In the 1920s Berlin absorbed a Russian community so large that the city supported not only Russian grocers but Russian pawnshops, soccer teams and orchestras. Eighty-six Russian publishers set up shop there. To some it seemed the émigrés had taken over the town. There was no need to venture beyond the expatriate community, and Nabokov did not: He never learned more than a few words of German. (Fortunately Vera had led a perfectly normal quadrilingual childhood.) Theirs seemed in any event a provisional existence. Married in 1925, the couple expected to return as soon as the Bolsheviks fell; into the early 1930s, they still faced impatiently east.
In the meantime Nabokov wrote and wrote, in a void. The writers might well be in Europe, but the readers were in Russia. It would be easy, he remarked later, to poke fun at “all those hardly palpable people who imitated in foreign cities a dead civilization.” Theirs was generally a disorienting, vaguely counterfeit existence; it bore an air of “fragile unreality.” The Germans struck the beholden newcomers as largely spectral, “as flat and transparent as figures cut out of cellophane.” No communication took place between them.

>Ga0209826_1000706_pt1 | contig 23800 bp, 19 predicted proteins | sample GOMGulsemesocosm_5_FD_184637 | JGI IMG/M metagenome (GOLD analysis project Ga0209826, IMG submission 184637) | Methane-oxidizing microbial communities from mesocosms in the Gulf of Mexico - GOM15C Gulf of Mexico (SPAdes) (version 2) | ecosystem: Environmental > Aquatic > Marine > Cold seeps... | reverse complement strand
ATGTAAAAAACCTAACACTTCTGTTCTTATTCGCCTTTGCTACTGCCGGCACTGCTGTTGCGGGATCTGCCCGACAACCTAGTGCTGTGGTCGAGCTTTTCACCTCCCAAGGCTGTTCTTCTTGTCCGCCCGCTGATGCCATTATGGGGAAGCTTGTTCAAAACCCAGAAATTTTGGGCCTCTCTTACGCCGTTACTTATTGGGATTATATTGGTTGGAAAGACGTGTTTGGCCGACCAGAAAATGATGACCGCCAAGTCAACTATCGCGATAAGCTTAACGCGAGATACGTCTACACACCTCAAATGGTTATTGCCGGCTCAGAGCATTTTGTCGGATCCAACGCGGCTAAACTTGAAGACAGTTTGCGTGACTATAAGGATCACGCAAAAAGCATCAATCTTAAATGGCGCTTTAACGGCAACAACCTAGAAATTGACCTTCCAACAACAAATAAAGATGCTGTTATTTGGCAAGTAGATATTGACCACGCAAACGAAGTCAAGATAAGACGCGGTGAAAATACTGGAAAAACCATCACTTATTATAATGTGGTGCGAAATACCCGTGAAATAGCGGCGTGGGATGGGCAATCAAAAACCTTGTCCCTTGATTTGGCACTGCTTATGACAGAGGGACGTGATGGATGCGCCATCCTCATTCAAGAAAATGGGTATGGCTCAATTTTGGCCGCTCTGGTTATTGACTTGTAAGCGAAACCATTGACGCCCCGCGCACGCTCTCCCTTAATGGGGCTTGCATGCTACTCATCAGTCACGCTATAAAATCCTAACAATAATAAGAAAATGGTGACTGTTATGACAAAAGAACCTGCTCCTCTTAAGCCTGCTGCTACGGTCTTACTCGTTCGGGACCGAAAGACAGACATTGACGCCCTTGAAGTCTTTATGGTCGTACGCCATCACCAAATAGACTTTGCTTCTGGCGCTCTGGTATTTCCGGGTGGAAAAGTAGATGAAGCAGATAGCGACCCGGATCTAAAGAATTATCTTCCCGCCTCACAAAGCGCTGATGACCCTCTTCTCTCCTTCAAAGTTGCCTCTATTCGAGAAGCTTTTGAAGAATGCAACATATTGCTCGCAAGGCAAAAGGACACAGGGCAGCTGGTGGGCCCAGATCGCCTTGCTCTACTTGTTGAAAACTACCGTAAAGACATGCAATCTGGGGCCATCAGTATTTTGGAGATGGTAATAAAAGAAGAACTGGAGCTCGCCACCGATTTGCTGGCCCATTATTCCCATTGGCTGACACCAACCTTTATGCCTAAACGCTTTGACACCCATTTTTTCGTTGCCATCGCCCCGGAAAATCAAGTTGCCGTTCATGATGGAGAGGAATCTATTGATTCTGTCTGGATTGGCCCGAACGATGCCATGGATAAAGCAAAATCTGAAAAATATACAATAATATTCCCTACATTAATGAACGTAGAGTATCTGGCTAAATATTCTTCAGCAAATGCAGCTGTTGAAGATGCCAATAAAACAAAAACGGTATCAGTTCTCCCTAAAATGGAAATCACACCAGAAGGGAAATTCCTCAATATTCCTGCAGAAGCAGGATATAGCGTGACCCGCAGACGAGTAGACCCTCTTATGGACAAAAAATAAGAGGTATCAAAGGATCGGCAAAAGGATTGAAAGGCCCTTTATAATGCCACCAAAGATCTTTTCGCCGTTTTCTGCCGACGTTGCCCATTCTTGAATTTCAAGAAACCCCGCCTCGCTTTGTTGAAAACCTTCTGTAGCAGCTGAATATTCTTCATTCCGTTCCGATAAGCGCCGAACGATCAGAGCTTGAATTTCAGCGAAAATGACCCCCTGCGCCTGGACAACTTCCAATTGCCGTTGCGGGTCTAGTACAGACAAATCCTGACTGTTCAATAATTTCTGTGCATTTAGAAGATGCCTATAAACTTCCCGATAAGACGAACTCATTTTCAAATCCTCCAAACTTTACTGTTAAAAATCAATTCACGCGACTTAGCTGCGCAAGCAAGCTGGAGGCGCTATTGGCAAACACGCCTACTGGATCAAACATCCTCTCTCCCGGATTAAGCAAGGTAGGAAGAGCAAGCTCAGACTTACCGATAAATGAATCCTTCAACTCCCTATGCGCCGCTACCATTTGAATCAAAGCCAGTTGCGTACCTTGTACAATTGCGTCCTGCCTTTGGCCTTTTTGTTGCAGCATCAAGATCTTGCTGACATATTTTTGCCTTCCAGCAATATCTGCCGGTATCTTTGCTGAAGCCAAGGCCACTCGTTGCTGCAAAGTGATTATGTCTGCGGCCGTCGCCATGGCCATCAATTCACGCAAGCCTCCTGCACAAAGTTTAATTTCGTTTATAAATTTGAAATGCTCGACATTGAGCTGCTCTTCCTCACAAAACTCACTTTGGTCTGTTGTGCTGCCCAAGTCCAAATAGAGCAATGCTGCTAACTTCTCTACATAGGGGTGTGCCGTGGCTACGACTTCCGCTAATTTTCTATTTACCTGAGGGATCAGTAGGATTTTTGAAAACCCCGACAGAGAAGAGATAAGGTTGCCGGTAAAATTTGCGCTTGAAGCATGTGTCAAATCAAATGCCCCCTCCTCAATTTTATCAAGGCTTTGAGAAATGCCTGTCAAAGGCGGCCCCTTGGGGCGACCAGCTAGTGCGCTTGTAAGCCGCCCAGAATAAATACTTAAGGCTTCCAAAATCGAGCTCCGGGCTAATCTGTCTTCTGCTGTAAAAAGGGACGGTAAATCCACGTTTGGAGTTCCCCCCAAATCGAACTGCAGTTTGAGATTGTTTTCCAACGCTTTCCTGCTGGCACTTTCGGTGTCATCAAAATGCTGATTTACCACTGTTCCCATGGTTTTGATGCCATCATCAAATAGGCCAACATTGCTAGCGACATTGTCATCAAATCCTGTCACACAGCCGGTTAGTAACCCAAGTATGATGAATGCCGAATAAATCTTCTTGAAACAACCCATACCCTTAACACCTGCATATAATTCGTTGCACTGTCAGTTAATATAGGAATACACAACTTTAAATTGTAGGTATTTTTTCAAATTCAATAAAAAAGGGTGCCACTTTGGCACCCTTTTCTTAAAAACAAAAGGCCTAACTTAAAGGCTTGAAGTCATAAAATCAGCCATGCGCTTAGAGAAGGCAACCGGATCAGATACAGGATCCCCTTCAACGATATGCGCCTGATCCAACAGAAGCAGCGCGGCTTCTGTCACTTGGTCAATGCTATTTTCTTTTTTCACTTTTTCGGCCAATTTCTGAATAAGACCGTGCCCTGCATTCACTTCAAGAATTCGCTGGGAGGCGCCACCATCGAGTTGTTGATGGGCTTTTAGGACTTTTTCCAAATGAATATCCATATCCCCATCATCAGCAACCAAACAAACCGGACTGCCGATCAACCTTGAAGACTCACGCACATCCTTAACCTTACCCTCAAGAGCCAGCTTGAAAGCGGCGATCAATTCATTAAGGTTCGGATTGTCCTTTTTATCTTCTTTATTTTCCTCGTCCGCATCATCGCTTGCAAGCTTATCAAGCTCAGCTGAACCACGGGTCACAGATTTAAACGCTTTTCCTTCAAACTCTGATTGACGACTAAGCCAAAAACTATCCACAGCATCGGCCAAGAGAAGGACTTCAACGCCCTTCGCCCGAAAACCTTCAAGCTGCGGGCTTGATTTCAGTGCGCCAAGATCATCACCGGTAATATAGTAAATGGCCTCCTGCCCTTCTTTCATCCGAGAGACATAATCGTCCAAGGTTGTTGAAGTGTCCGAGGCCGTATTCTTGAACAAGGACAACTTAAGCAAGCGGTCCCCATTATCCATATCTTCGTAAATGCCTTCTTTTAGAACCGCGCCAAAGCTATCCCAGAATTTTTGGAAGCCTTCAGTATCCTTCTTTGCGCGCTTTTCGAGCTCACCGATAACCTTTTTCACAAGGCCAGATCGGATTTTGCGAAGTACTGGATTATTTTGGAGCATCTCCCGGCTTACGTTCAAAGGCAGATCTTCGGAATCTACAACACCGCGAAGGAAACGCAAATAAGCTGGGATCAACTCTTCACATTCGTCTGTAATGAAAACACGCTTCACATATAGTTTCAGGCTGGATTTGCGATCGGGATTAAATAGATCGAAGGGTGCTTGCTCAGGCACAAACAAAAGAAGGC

Himself a “semiphantom in a light foreign suit,” Nabokov taught English, boxing and tennis. He translated “Alice in Wonderland” into Russian. Vera found a series of secretarial jobs. Officially the couple were stateless, having been issued Nansen passports, a document that in Nabokov’s view essentially identified its holder as “a criminal on parole.” Those documents turned travel into a herculean labor; whole correspondences would be devoted to the procurement of visas. Nabokov missed his mother’s funeral, in Prague, for want of one. The authorities seemed to view the foreigners among them, he noted, “with the preposterous disapproval with which certain religious groups regard a child born out of wedlock.”